The USC Alzheimer’s Therapeutic Research Institute (USC ATRI) brought together the top minds working to find a cure for a disease that affects more than 5 million Americans at its annual partnership meeting in San Diego early this month.

More than 170 people from the Alzheimer’s disease research field, including some of the top clinical trial principal investigators from around the U.S., mingled at a reception and dinner at the Omni San Diego Hotel on Feb. 1. They discussed the latest advances in therapeutic research as well as progress toward curing Alzheimer’s disease.

“Our third annual partnership meeting was an invigorating experience for ATRI,” said Paul Aisen, MD, professor of neurology and director of USC ATRI at the Keck School of Medicine of USC. “Our colleagues are energized, optimistic and eager to continue our collaboration toward successful therapeutic advances.”

USC Provost Michael Quick, PhD, greeted guests at the dinner and reception. The next day, the researchers began serious talks about current and potential Alzheimer’s disease research collaborations. Facilitating these important discussions is the goal of the annual USC ATRI Partnership Meeting.

Reisa Sperling, MD, MMSc, professor of neurology at Harvard Medical School, and Ronald Petersen, MD, PhD, at Mayo Clinic, spoke about Alzheimer’s prevention trials, including the EARLY Trial and the A4 Study.

Aisen talked about how USC ATRI will collaborate with Sperling and Petersen on a $70 million National Institutes of Health-funded effort to accelerate clinical trials and find new treatments for Alzheimer’s disease. Called the Alzheimer’s Clinical Trial Consortium (ACTC), it builds a nationwide Alzheimer’s infrastructure that removes roadblocks in the development of Alzheimer’s treatment.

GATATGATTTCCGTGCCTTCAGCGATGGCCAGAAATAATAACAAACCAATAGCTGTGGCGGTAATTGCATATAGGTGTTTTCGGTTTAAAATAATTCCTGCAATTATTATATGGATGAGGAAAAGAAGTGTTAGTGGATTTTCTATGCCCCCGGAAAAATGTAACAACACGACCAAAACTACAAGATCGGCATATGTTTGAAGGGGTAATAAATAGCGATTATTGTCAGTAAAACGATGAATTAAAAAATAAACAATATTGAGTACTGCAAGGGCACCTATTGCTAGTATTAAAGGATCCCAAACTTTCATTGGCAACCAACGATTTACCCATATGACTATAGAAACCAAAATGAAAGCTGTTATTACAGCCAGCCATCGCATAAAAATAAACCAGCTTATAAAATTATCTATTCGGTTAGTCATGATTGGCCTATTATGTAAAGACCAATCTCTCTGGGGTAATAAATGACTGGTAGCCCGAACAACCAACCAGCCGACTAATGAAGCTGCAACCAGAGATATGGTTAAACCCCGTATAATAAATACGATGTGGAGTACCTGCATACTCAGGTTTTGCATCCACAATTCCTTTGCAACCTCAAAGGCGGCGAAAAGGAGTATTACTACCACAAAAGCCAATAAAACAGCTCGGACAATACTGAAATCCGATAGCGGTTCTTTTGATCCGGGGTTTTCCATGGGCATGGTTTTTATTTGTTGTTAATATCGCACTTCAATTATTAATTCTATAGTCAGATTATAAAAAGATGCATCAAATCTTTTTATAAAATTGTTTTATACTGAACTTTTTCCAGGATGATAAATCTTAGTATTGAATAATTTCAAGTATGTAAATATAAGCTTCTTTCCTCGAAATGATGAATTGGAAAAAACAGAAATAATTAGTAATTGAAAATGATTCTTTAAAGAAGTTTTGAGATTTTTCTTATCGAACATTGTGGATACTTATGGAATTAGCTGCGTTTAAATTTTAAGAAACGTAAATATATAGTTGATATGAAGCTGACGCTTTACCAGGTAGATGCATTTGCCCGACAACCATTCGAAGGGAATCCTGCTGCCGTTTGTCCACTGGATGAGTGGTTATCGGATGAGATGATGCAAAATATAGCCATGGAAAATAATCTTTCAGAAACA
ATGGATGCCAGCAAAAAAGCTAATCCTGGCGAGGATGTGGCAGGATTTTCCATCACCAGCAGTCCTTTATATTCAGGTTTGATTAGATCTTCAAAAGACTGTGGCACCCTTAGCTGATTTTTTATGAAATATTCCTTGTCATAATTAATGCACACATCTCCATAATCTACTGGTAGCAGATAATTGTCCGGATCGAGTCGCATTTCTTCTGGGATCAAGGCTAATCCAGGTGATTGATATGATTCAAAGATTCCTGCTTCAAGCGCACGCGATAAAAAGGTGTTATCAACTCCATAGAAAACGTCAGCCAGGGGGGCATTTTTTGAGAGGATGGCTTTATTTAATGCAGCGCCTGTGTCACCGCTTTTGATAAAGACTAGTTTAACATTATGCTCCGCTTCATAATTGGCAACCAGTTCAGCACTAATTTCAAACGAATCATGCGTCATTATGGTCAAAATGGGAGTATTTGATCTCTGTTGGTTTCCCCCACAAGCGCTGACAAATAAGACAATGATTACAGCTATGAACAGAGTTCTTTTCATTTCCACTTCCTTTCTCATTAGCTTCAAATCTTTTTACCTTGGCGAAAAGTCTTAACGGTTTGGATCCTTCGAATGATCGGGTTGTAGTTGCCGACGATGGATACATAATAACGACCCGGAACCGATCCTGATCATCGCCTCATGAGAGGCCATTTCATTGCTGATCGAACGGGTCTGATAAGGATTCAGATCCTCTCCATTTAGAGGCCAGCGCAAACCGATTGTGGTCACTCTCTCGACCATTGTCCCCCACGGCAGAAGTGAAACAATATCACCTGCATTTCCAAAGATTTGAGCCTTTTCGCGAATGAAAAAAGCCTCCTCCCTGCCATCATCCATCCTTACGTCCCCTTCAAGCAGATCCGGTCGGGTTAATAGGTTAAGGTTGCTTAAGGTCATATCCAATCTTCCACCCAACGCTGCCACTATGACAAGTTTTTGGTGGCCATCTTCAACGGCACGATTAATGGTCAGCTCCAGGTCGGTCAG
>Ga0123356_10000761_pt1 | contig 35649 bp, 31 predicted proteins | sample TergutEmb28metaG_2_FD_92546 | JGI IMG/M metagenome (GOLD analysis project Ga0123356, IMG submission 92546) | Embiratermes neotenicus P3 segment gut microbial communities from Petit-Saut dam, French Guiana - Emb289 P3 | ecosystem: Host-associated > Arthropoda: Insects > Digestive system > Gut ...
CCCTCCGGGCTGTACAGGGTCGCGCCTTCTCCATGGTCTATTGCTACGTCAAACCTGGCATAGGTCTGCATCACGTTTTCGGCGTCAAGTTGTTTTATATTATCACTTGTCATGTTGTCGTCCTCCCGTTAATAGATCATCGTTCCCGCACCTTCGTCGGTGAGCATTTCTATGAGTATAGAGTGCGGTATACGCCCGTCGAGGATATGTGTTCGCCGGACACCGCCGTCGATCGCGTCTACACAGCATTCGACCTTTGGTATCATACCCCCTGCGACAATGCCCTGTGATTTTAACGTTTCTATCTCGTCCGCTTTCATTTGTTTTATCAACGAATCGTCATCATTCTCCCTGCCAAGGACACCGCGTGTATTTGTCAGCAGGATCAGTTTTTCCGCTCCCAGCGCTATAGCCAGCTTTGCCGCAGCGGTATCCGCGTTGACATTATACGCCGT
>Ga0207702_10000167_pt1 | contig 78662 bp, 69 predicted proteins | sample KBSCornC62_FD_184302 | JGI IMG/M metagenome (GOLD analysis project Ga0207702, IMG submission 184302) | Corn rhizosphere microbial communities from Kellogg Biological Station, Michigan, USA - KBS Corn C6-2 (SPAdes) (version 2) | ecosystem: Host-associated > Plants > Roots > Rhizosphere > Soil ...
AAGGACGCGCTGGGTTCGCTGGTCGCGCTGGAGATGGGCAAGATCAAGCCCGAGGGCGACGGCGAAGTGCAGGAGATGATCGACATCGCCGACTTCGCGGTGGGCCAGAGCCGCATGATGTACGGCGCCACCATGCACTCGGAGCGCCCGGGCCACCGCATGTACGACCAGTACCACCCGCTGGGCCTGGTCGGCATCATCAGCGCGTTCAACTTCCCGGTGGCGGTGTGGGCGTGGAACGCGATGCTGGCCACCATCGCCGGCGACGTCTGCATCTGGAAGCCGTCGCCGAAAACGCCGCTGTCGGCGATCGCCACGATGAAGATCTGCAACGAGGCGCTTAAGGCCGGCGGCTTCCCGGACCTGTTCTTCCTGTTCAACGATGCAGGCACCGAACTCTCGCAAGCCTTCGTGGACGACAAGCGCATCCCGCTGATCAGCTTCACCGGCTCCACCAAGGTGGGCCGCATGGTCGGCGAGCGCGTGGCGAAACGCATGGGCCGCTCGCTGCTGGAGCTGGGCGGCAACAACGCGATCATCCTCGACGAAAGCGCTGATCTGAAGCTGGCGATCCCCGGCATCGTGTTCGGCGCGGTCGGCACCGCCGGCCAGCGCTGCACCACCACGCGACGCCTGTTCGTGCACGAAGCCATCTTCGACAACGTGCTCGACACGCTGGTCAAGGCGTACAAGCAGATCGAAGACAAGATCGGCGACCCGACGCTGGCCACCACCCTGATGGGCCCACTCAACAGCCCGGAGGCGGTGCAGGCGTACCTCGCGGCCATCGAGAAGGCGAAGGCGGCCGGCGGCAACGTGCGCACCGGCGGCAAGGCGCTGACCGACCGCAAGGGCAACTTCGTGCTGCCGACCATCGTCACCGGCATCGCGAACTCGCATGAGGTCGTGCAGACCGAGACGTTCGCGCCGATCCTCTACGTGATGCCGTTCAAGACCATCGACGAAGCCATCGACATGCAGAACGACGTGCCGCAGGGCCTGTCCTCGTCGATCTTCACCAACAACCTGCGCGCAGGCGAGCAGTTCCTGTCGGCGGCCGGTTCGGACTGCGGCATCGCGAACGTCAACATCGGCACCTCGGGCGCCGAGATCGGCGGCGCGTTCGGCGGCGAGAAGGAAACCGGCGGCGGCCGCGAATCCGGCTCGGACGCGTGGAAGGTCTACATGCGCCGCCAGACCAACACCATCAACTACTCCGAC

Aisen highlighted the recently launched Alzheimer’s Prevention Trials (APT) Webstudy, a web-based tool to speed up enrollment for Alzheimer’s clinical trials that will identify and track people who may be at high risk for developing Alzheimer’s dementia. People who qualify will have the opportunity to participate in comprehensive evaluations at one of many nationwide clinical sites and may have the opportunity to participate in trials to prevent Alzheimer’s disease.

Other highlights included presentations by USC ATRI project collaborators such as Christopher van Dyck, MD, from Yale School of Medicine; Liana Apostolova, MD, MSc, from Indiana University School of Medicine; Suzanne Craft, PhD, from Wake Forest University; and Paul Newhouse, MD, from Vanderbilt University.

Since its founding in June 2015, USC ATRI has grown from a team of 30 to 120 faculty and staff. For more information, go to

— Karen Bowman